Mackerel Recipes for a Healthy, Sustainable Diet

Mackerel Recipes for a Healthy, Sustainable Diet

Published by Emma on 5th May 2022

Mackerel is one of the most environmentally friendly fish globally and an excellent choice for anyone concerned about overfishing, food safety, and health.

Look no further than Mackerel if you're looking for a tasty way to get healthy fats into your diet while supporting sustainable fisheries and oceans.

What is Mackerel?

Mackerel are part of the family of fish called Scombridae. They can be cooked in several different ways, but it is most often grilled or broiled as a whole fish. Mackerel can also be pan-fried or sautéed in fillets. It's important not to overcook Mackerel, as this will dry out the flesh and make it hard to eat. If you'd like to try cooking a whole mackerel, remember that it should be gutted and cleaned before cooking. If you're using fillets, here's how your new favourite recipe is going to come together:

  • Mix some flour with salt, pepper, and any other seasoning you prefer (I like paprika).
  • Inside a frying pan, melt some butter until it bubbles slightly (don't let the heat become too high).
  • Dip pieces of Mackerel into the flour before placing them in the hot butter.
  • Cook for about three minutes on each side, or until golden brown—you want your fish bap nice and crispy!

Mackerel has a robust and distinct flavour that typically appeals to people who like a more robust fish taste. It's meaty and oily, and the flesh is firm and flaky. It's higher in omega-3 fatty acids than other types of fish like cod or haddock, so you're getting a more nutrient-dense product for your money (omega-3s are closely related to brain health). Mackerel has been shown to reduce inflammation, lower your risk of heart disease, and even help with depression!

Smoked Mackerel can be eaten on its own or used in recipes. The most popular smoked mackerel recipe is pate—it's easy because all you need to do is mash it up and spread it on bread. You won't find grilled Mackerel on many menus as smoked Mackerel, but if you're adventurous, give it a try! It tastes great when cooked over charcoal with lemon juice squeezed over the top.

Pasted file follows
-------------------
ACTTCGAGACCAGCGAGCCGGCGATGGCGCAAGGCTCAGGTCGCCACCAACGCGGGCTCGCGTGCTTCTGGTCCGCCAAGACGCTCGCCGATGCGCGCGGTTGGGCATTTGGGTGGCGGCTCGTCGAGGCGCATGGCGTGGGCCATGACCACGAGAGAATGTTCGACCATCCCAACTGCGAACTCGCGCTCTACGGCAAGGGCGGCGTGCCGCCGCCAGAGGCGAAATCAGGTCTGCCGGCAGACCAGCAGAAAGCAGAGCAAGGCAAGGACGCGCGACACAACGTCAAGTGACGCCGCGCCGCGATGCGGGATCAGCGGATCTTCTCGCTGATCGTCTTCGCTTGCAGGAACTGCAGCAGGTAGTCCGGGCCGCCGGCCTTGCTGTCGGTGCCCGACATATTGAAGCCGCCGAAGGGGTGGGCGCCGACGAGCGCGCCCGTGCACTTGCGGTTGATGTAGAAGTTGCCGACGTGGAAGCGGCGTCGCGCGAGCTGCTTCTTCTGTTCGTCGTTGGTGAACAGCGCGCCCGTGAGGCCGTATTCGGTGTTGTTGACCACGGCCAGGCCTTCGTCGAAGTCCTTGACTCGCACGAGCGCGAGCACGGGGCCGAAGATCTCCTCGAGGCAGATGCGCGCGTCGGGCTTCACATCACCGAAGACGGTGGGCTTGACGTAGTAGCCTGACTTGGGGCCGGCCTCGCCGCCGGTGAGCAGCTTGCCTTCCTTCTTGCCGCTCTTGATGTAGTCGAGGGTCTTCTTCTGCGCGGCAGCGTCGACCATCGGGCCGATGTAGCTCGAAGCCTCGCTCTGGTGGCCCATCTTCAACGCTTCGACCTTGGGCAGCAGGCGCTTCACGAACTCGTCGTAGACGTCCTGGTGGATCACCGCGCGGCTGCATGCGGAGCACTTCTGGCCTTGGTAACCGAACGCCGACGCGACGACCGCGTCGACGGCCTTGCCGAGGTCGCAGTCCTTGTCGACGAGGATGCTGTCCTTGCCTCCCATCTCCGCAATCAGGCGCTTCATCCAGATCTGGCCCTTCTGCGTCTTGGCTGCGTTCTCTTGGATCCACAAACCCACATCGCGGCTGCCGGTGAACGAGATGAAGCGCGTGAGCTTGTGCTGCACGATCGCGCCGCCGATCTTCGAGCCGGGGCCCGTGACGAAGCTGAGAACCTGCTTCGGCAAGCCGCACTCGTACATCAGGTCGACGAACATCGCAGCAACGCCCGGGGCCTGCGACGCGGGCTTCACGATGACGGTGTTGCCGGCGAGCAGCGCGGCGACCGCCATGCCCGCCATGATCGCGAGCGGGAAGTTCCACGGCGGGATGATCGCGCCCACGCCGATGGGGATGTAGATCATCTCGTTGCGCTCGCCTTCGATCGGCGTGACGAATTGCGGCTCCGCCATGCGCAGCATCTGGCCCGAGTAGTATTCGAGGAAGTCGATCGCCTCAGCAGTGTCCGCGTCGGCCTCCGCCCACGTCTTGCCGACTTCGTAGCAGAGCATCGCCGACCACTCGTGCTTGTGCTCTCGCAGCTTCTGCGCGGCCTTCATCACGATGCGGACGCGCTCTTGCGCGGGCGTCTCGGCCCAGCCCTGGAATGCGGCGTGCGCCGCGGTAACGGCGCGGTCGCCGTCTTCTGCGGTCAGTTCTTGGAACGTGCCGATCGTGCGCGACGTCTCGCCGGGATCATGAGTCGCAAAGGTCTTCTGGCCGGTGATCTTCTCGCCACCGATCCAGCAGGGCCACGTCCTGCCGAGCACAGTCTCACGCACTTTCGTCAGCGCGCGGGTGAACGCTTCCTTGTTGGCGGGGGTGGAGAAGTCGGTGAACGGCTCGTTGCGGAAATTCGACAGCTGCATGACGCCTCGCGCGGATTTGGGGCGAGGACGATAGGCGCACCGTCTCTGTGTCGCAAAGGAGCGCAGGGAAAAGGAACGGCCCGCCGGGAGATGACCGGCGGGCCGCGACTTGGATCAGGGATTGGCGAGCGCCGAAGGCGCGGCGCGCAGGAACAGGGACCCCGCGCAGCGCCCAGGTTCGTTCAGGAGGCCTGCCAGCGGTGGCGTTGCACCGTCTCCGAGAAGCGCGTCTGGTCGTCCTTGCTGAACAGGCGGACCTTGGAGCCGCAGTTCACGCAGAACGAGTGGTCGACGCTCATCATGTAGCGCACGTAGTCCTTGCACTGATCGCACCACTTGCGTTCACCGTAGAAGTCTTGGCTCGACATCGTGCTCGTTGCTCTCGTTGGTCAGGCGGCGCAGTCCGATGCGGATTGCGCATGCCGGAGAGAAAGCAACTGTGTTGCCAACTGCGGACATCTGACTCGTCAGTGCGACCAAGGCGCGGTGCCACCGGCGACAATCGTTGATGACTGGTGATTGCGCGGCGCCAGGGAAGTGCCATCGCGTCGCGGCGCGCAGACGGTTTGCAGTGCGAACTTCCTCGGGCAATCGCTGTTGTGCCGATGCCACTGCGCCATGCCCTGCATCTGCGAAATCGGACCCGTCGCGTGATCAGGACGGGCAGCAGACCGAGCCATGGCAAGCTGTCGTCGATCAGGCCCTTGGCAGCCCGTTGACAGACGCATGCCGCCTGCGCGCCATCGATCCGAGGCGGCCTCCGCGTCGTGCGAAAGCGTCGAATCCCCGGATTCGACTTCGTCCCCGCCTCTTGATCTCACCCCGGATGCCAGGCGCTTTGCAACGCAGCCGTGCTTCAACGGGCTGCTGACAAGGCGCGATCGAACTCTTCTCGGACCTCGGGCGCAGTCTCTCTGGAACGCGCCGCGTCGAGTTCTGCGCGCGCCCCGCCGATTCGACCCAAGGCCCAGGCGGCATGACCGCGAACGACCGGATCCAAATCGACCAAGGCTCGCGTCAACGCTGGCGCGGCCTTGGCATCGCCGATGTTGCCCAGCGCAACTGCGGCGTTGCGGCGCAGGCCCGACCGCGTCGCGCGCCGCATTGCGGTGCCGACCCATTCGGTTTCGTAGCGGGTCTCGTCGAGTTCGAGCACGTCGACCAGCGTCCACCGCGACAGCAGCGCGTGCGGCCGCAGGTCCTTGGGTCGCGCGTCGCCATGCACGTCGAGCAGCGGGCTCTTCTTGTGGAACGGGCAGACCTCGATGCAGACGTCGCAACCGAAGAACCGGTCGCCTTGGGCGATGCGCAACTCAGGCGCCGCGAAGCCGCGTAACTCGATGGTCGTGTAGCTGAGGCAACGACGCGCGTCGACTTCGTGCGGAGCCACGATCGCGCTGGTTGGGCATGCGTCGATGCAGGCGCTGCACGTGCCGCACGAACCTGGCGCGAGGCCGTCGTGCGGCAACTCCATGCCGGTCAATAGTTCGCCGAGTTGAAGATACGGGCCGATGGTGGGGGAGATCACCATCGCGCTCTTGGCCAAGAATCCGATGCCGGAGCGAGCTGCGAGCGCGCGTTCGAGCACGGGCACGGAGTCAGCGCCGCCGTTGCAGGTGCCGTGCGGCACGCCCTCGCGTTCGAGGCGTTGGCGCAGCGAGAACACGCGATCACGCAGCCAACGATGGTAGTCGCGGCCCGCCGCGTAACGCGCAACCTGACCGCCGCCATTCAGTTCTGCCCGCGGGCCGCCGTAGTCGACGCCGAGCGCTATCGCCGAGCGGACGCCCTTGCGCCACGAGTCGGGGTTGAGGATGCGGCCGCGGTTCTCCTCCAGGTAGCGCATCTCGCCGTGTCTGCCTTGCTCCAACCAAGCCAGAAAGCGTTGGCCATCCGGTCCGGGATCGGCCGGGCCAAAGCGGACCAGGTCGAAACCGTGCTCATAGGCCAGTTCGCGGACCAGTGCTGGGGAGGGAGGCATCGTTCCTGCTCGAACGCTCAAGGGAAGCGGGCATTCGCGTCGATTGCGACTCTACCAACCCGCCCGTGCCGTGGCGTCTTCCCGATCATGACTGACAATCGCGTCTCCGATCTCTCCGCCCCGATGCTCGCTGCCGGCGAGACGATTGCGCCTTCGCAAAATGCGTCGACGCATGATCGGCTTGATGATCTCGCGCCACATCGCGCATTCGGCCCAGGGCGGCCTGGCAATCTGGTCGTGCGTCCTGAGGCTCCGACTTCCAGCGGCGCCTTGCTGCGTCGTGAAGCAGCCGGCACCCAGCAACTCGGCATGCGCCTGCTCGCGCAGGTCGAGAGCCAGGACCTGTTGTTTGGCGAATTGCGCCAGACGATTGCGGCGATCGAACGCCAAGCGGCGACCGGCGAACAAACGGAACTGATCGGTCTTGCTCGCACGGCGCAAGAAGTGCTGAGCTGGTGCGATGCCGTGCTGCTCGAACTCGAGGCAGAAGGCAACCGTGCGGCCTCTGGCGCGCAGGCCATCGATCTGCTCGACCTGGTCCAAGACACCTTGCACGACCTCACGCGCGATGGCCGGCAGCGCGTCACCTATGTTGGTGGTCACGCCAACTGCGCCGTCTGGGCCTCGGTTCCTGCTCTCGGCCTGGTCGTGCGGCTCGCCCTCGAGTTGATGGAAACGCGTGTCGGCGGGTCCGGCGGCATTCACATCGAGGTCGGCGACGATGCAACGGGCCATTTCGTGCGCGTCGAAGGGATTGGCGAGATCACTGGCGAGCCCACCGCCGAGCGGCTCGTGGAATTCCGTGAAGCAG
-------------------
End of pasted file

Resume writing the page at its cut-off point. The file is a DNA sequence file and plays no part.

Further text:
In short: Mackerel will fulfil your wildest seafood fantasies.

Do I have to eat Mackerel raw, or can I cook it?

You can cook Mackerel in a number of different ways:

  • Grilled - Skewer and grill over a medium temperature until firm (approximately 3-5 minutes). Serve with lemon wedges.
  • Pan-fried - Dust lightly with flour and pan-fry in butter over medium heat until crispy. Serve hot or cold as fishcakes, fish fingers, or goujons.
  • Broiled - Place fillets on foil, brush lightly with oil, and season. Wrap well and broil until cooked throughout (approximately 5-6 minutes). Serve hot or cold with salad garnish.
  • Baked - Bake at 350 degrees F for 12 to 15 minutes per pound until the internal temperature reaches 135 degrees F.
  • Steamed - Place fillets on top of a steamer for 8 to 10 minutes depending upon the thickness of the fish; serve warm with lemon wedges and fresh parsley leaves sprinkled over the top.

How healthy is Mackerel for you?

Mackerel is a fish that's been around for centuries, but it's still not as well-known or appreciated as it should be.

As far as health benefits go, there's a lot to like about Mackerel. You'll get a good dose of omega-3 fatty acids (which are great for reducing inflammation and lowering blood pressure), protein, and vitamin B12. It's also lower in mercury than other types of fish like tuna and swordfish.

Research has found that eating more Mackerel can help reduce the risk of heart disease, stroke, and high cholesterol. Mackerel is known for its immune-boosting properties as well—in fact, studies have shown that it can help prevent some autoimmune diseases when eaten regularly. Lastly, Mackerel's high levels of lutein also make it suitable for your eyes; it provides protection from cataracts and age-related macular degeneration (the leading cause of blindness in older adults).

Is Mackerel a Superfood?

Because Mackerel has high levels of omega-3 fatty acids and protein, it's considered by many to be a superfood.

But what else can Mackerel do for you? A lot, actually.